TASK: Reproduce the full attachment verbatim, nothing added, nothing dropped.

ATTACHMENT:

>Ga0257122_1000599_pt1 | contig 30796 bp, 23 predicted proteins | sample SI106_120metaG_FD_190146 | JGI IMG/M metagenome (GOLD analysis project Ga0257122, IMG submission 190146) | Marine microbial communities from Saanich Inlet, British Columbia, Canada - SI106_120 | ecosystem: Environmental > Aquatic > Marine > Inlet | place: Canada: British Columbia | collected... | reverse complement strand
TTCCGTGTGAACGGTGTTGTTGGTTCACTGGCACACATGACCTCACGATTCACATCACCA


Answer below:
>Ga0257122_1000599_pt1 | contig 30796 bp, 23 predicted proteins | sample SI106_120metaG_FD_190146 | JGI IMG/M metagenome (GOLD analysis project Ga0257122, IMG submission 190146) | Marine microbial communities from Saanich Inlet, British Columbia, Canada - SI106_120 | ecosystem: Environmental > Aquatic > Marine > Inlet | place: Canada: British Columbia | collected... | reverse complement strand
TTCCGTGTGAACGGTGTTGTTGGTTCACTGGCACACATGACCTCACGATTCACATCACCA